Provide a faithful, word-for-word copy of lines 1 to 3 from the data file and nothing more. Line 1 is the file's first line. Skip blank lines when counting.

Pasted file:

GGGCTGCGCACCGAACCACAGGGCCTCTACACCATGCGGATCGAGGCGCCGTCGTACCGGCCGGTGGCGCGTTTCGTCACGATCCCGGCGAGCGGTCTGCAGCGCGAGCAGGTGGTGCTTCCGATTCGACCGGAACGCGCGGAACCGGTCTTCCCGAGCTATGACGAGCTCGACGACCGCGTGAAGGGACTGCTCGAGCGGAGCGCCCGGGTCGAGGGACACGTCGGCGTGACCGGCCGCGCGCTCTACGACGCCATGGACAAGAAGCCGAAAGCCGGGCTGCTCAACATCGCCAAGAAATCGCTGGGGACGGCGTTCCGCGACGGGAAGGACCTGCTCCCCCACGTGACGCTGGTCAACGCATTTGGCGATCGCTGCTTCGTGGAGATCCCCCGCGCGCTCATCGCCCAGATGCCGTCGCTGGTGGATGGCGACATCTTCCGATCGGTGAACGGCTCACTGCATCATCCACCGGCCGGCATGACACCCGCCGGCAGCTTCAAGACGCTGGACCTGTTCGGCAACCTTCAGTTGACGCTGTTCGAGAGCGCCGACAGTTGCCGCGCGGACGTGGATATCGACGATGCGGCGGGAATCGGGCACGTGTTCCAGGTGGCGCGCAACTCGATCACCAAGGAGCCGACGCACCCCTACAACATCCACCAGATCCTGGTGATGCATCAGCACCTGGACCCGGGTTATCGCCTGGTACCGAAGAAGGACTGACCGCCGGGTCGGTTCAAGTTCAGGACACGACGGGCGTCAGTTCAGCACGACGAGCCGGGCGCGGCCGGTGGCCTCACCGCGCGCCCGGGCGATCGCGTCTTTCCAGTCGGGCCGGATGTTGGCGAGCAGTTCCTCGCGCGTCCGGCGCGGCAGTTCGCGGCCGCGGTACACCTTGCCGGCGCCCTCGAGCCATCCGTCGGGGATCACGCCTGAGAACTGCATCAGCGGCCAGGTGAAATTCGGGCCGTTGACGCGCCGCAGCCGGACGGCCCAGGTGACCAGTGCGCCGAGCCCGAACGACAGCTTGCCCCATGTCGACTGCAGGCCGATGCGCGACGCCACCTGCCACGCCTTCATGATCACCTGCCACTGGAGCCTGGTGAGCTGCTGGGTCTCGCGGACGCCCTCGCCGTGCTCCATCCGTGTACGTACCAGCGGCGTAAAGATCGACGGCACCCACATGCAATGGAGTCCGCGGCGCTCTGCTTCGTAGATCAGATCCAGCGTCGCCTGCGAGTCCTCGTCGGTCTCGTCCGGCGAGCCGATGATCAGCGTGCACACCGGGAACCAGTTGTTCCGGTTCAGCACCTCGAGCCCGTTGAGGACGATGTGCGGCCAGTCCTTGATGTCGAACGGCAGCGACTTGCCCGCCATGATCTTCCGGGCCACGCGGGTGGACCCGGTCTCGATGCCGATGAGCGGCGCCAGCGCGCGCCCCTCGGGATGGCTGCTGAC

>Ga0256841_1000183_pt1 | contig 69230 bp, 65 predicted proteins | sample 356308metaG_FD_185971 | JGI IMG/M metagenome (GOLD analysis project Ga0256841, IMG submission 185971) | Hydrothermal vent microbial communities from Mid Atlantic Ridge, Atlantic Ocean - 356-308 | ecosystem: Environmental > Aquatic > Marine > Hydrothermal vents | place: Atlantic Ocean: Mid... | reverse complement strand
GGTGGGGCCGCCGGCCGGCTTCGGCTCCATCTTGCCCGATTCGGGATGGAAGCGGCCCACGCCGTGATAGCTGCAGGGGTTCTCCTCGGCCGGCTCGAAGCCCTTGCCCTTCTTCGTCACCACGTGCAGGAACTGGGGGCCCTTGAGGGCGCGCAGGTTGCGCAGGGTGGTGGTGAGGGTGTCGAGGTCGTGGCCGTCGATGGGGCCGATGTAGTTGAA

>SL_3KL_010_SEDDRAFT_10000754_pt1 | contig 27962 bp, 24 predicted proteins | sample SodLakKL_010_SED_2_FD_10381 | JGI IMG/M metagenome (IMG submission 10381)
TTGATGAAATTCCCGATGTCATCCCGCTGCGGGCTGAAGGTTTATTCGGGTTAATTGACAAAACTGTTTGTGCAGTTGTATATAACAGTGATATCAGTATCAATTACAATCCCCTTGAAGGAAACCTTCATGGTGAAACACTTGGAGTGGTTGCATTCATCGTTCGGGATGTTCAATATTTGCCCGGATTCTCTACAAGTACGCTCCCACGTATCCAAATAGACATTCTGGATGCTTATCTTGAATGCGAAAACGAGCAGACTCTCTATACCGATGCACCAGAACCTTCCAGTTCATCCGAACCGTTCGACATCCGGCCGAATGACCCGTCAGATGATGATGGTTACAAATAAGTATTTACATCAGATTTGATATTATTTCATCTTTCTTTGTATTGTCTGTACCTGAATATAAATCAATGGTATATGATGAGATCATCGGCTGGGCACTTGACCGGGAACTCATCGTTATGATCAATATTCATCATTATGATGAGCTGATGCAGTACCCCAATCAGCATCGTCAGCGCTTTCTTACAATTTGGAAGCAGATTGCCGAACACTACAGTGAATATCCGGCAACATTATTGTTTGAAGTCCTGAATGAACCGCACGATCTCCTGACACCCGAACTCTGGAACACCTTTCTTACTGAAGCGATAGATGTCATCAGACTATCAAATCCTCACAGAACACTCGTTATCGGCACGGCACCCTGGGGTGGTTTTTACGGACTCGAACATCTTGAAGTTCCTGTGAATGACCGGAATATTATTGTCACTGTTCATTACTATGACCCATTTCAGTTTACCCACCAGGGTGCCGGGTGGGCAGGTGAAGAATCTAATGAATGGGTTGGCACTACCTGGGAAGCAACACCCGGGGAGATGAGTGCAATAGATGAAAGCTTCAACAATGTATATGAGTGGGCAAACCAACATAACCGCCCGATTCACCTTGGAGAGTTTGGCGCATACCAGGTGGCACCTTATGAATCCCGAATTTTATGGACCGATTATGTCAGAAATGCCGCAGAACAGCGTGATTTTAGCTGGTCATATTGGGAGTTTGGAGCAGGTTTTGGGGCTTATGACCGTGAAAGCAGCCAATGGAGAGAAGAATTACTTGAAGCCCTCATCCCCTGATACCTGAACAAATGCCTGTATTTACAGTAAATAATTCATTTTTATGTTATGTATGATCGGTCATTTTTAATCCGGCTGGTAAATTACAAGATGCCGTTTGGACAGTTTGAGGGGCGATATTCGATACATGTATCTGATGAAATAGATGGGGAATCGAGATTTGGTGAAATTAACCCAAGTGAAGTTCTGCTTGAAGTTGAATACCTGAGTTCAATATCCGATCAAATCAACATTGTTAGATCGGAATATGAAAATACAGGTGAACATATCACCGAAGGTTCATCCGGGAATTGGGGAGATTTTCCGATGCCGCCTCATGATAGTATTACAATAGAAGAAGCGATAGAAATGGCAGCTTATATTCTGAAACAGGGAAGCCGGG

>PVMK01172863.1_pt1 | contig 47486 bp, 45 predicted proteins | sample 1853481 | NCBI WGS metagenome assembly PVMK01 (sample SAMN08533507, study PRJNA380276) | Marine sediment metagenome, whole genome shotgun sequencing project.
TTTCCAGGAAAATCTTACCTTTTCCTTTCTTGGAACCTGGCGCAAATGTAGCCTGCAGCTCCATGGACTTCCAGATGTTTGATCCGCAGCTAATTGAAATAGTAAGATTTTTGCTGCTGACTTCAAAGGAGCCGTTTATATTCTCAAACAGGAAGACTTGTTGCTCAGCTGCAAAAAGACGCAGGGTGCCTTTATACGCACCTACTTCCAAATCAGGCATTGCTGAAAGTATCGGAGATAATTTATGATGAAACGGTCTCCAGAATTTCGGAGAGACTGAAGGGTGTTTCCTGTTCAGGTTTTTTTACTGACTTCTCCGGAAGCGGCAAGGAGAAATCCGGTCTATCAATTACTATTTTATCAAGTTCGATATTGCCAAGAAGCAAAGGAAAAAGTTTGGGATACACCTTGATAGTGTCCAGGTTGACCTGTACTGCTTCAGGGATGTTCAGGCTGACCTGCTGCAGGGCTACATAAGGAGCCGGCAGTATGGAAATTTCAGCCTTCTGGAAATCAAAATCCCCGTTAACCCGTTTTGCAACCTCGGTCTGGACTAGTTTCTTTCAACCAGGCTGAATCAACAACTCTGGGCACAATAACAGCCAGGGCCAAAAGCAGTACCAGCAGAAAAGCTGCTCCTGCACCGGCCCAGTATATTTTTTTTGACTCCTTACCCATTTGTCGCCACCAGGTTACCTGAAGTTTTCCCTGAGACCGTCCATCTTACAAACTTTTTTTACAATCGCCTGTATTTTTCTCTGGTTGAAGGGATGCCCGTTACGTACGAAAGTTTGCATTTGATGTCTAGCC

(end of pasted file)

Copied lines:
GGGCTGCGCACCGAACCACAGGGCCTCTACACCATGCGGATCGAGGCGCCGTCGTACCGGCCGGTGGCGCGTTTCGTCACGATCCCGGCGAGCGGTCTGCAGCGCGAGCAGGTGGTGCTTCCGATTCGACCGGAACGCGCGGAACCGGTCTTCCCGAGCTATGACGAGCTCGACGACCGCGTGAAGGGACTGCTCGAGCGGAGCGCCCGGGTCGAGGGACACGTCGGCGTGACCGGCCGCGCGCTCTACGACGCCATGGACAAGAAGCCGAAAGCCGGGCTGCTCAACATCGCCAAGAAATCGCTGGGGACGGCGTTCCGCGACGGGAAGGACCTGCTCCCCCACGTGACGCTGGTCAACGCATTTGGCGATCGCTGCTTCGTGGAGATCCCCCGCGCGCTCATCGCCCAGATGCCGTCGCTGGTGGATGGCGACATCTTCCGATCGGTGAACGGCTCACTGCATCATCCACCGGCCGGCATGACACCCGCCGGCAGCTTCAAGACGCTGGACCTGTTCGGCAACCTTCAGTTGACGCTGTTCGAGAGCGCCGACAGTTGCCGCGCGGACGTGGATATCGACGATGCGGCGGGAATCGGGCACGTGTTCCAGGTGGCGCGCAACTCGATCACCAAGGAGCCGACGCACCCCTACAACATCCACCAGATCCTGGTGATGCATCAGCACCTGGACCCGGGTTATCGCCTGGTACCGAAGAAGGACTGACCGCCGGGTCGGTTCAAGTTCAGGACACGACGGGCGTCAGTTCAGCACGACGAGCCGGGCGCGGCCGGTGGCCTCACCGCGCGCCCGGGCGATCGCGTCTTTCCAGTCGGGCCGGATGTTGGCGAGCAGTTCCTCGCGCGTCCGGCGCGGCAGTTCGCGGCCGCGGTACACCTTGCCGGCGCCCTCGAGCCATCCGTCGGGGATCACGCCTGAGAACTGCATCAGCGGCCAGGTGAAATTCGGGCCGTTGACGCGCCGCAGCCGGACGGCCCAGGTGACCAGTGCGCCGAGCCCGAACGACAGCTTGCCCCATGTCGACTGCAGGCCGATGCGCGACGCCACCTGCCACGCCTTCATGATCACCTGCCACTGGAGCCTGGTGAGCTGCTGGGTCTCGCGGACGCCCTCGCCGTGCTCCATCCGTGTACGTACCAGCGGCGTAAAGATCGACGGCACCCACATGCAATGGAGTCCGCGGCGCTCTGCTTCGTAGATCAGATCCAGCGTCGCCTGCGAGTCCTCGTCGGTCTCGTCCGGCGAGCCGATGATCAGCGTGCACACCGGGAACCAGTTGTTCCGGTTCAGCACCTCGAGCCCGTTGAGGACGATGTGCGGCCAGTCCTTGATGTCGAACGGCAGCGACTTGCCCGCCATGATCTTCCGGGCCACGCGGGTGGACCCGGTCTCGATGCCGATGAGCGGCGCCAGCGCGCGCCCCTCGGGATGGCTGCTGAC

>Ga0256841_1000183_pt1 | contig 69230 bp, 65 predicted proteins | sample 356308metaG_FD_185971 | JGI IMG/M metagenome (GOLD analysis project Ga0256841, IMG submission 185971) | Hydrothermal vent microbial communities from Mid Atlantic Ridge, Atlantic Ocean - 356-308 | ecosystem: Environmental > Aquatic > Marine > Hydrothermal vents | place: Atlantic Ocean: Mid... | reverse complement strand
GGTGGGGCCGCCGGCCGGCTTCGGCTCCATCTTGCCCGATTCGGGATGGAAGCGGCCCACGCCGTGATAGCTGCAGGGGTTCTCCTCGGCCGGCTCGAAGCCCTTGCCCTTCTTCGTCACCACGTGCAGGAACTGGGGGCCCTTGAGGGCGCGCAGGTTGCGCAGGGTGGTGGTGAGGGTGTCGAGGTCGTGGCCGTCGATGGGGCCGATGTAGTTGAA